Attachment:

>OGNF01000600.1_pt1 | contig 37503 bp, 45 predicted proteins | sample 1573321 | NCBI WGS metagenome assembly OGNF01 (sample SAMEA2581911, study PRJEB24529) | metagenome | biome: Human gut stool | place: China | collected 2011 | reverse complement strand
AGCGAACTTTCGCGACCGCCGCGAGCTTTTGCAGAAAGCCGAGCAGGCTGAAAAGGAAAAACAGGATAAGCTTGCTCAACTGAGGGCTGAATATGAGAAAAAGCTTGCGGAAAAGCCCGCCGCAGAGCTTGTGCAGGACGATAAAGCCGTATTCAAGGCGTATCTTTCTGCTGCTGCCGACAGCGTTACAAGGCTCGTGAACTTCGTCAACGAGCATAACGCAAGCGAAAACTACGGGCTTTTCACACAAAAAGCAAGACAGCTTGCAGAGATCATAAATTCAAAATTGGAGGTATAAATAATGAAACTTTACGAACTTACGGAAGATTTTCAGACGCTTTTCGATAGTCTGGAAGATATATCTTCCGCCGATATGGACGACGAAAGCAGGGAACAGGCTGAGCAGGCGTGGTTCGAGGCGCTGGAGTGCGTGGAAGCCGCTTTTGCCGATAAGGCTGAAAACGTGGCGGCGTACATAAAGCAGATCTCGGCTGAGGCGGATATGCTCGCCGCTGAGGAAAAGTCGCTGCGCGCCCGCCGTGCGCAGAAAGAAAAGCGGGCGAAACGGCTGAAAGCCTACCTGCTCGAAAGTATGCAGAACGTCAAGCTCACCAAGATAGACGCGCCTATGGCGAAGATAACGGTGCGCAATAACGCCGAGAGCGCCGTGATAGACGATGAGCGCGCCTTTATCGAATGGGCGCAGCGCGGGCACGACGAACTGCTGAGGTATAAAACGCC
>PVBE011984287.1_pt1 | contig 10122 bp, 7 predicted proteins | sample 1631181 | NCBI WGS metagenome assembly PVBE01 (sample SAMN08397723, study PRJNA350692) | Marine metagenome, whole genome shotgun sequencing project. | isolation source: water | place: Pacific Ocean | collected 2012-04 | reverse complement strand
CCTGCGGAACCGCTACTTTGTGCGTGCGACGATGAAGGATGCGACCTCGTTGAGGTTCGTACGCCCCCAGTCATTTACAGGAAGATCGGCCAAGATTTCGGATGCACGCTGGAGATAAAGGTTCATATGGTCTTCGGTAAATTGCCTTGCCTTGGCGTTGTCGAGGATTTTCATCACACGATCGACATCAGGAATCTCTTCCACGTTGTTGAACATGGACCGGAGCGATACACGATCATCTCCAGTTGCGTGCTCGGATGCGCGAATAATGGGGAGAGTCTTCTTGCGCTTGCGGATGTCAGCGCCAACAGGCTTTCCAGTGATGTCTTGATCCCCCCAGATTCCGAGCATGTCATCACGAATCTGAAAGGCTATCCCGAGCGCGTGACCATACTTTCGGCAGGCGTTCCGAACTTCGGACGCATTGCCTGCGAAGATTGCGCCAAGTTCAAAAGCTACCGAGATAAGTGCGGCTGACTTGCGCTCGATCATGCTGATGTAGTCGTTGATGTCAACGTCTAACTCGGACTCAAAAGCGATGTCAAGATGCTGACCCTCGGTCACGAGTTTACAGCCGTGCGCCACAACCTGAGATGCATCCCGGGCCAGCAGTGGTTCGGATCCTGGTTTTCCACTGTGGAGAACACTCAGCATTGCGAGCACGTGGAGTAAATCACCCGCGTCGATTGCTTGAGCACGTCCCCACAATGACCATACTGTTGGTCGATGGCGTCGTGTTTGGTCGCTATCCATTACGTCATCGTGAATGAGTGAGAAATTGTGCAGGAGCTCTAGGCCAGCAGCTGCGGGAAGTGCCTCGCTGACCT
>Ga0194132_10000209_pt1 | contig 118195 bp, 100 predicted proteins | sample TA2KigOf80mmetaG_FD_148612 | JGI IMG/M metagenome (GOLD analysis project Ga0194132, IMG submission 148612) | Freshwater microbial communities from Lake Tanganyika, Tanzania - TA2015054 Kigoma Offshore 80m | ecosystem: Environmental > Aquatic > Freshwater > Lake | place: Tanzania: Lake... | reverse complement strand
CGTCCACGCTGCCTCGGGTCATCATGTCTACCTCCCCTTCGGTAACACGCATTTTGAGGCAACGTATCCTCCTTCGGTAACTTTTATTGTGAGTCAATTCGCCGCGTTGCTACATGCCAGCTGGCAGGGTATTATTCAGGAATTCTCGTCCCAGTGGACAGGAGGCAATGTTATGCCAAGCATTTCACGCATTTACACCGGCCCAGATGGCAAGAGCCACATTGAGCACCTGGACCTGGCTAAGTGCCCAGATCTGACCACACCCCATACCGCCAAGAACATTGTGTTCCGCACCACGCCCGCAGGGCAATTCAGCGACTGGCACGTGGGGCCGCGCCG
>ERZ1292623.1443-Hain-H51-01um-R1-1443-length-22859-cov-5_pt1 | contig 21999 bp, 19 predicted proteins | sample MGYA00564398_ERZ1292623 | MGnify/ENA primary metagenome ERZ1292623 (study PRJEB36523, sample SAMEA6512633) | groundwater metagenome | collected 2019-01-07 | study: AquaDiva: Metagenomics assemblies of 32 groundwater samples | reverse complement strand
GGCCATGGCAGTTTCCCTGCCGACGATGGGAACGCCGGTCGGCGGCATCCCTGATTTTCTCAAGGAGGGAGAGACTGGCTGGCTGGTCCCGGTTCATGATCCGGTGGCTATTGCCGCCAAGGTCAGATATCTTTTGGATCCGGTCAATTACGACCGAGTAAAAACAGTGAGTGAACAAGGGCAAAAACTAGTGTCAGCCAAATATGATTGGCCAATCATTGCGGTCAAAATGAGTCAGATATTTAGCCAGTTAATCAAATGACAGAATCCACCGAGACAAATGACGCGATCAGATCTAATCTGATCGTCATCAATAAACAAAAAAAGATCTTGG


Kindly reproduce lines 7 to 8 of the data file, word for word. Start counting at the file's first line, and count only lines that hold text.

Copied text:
>ERZ1292623.1443-Hain-H51-01um-R1-1443-length-22859-cov-5_pt1 | contig 21999 bp, 19 predicted proteins | sample MGYA00564398_ERZ1292623 | MGnify/ENA primary metagenome ERZ1292623 (study PRJEB36523, sample SAMEA6512633) | groundwater metagenome | collected 2019-01-07 | study: AquaDiva: Metagenomics assemblies of 32 groundwater samples | reverse complement strand
GGCCATGGCAGTTTCCCTGCCGACGATGGGAACGCCGGTCGGCGGCATCCCTGATTTTCTCAAGGAGGGAGAGACTGGCTGGCTGGTCCCGGTTCATGATCCGGTGGCTATTGCCGCCAAGGTCAGATATCTTTTGGATCCGGTCAATTACGACCGAGTAAAAACAGTGAGTGAACAAGGGCAAAAACTAGTGTCAGCCAAATATGATTGGCCAATCATTGCGGTCAAAATGAGTCAGATATTTAGCCAGTTAATCAAATGACAGAATCCACCGAGACAAATGACGCGATCAGATCTAATCTGATCGTCATCAATAAACAAAAAAAGATCTTGG